SIBA’s guide to the General Election Manifestos 2019

Each of the three main political parties have now published their manifestos for the General Election 2019 taking place on 12 December 2019. Please find below a round-up of the main issues that affect SIBA members and the beer industry.

Conservative Manifesto 2019: Get Brexit Done, Unleash Britain’s Potential

Read full manifesto

  1. Review of alcohol duty

The Conservatives have promised a review of alcohol duty “to ensure that our tax system is supporting British drink producers”. Although aimed at the Scottish whisky industry, it will potentially have an impact on all duty including beer. It is also expected to include a multi-year plan for alcohol duty, ending the annual negotiations around rates.

SIBA’s view:

It is vital that the Conservative Party’s proposed review of alcohol duty does not negatively impact the nation’s small independent brewers – one of the UK’s most important manufacturing industries.

The review must not lead to placing equivalence on every category of alcohol on the table, nor undo the benefits that small breweries’ relief has brought to our British beer industry.

  1. Business rates

The manifesto commits to a “fundamental review of the system” of business rates. As a first step, the Conservatives plan to further reduce business rates for retailers next year, as well as extending the discount to pubs.

This means that for businesses with a rateable value of less than £51,000, this will increase the retail discount from 33% to 50% in 2020/21. They will also introduce a new £1000 business rates relief for pubs.

SIBA’s view:

It is great that the Conservative Party recognise the vital contribution pubs make in our communities.

We’d like to see the Conservative party go further and commit to helping small brewers on their business rates bills. Within the valuations system large and global brewers’ premises are classed as ‘specialist’ whereas small brewers’ premises are classed as general manufacturing.

This means that per pint of beer the business rates paid by small independent brewers is significantly greater than that of their global competitors, who have economies of scale independent’s do not.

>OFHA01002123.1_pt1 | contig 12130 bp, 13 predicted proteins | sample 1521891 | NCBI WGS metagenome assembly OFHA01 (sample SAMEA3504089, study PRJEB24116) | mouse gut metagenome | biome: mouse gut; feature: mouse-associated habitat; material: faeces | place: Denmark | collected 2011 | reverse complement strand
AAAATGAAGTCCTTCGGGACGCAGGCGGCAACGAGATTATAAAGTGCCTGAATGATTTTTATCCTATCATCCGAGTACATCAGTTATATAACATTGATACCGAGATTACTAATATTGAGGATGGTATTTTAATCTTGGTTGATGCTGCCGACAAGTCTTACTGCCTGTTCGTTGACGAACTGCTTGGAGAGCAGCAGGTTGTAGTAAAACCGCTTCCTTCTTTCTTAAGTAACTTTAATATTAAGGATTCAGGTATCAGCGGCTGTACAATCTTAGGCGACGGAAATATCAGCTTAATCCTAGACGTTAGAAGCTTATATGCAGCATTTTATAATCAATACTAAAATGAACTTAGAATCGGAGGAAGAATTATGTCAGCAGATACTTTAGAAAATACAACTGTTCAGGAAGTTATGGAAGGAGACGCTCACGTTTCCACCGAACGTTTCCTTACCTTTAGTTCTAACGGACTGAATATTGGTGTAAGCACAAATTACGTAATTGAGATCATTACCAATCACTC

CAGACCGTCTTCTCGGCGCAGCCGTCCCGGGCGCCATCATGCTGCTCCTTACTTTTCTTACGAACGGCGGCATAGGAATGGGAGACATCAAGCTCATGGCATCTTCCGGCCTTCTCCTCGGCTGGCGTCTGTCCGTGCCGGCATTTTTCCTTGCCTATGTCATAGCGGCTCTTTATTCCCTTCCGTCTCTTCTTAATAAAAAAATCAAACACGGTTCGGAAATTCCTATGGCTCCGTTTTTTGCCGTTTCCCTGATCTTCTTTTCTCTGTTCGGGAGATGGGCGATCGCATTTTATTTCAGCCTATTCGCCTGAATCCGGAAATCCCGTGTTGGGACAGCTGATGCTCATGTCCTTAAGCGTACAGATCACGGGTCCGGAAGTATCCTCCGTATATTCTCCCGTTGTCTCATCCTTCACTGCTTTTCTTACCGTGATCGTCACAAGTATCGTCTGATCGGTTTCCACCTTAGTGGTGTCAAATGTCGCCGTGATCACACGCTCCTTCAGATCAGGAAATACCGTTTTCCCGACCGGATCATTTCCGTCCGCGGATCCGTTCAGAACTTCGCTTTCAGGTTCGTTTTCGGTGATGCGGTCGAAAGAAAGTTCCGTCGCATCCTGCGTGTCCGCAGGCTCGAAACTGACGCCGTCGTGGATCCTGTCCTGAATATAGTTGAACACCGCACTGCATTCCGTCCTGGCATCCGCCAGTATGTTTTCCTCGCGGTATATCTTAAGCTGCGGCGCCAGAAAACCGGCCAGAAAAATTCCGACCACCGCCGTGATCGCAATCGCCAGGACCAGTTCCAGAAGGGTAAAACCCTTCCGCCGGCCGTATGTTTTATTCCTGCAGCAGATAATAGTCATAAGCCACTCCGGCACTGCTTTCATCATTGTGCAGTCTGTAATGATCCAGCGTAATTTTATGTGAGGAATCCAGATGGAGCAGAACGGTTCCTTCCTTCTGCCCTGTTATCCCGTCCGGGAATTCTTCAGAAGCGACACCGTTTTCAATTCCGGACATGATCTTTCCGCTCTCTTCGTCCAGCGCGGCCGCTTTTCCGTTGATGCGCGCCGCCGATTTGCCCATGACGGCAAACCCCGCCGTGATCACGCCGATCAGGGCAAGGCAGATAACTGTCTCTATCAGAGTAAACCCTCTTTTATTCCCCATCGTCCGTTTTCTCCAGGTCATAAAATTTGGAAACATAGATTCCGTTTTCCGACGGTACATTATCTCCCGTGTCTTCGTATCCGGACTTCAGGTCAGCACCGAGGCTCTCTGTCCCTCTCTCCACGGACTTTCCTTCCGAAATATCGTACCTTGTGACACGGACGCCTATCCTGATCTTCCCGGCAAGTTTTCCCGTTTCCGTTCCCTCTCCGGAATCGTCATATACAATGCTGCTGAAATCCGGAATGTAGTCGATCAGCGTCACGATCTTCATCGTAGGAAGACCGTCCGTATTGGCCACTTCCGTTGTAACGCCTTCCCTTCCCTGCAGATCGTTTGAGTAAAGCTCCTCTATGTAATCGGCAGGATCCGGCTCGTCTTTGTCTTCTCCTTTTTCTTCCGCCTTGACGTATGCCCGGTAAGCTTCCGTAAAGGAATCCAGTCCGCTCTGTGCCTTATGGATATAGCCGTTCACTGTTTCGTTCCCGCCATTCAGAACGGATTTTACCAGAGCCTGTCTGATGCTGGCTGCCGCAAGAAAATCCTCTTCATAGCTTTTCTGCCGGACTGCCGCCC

1. Community ownership

The Conservatives plan to establish a £150 million Community Ownership Fund to encourage local takeovers of civic organisations or community assets that are under threat, including pubs.

This will help groups with the cost of preparing a bid, whether legal, commercial or planning-related, and co-fund some purchases. It will be open to all community groups and facilitated by local authorities.

Communities were given the opportunity under the Localism Act introduced in 2012 to nominate an asset to be included on a list of Assets of Community Value. Meaning that a community can pause the asset’s sale for six months. As part of the Community Ownership fund this grace period will be extended to nine months.

SIBA’s view:

It is welcome that the Conservatives recognise the contribution pubs make in our communities. Pubs owned by their communities is a model that is proven, so keeping more pubs in the hands of local people is also to be welcomed.

  1. Deposit Return Scheme

The Manifesto retains the Conservative’s commitment to introduce a deposit return scheme “to incentivise people to recycle plastic and glass”. This means that consumers will be charged a deposit and be able to reclaim the deposit by returning the container. They also plan to ban the export of plastic waste to non-OECD countries.

SIBA’s view:

While breweries want to do their bit for the environment, any deposit return scheme needs to be well designed and work across the country.

  

Labour Manifesto 2019: It’s Time for Real Change

Read full manifesto

  1. Alcohol labelling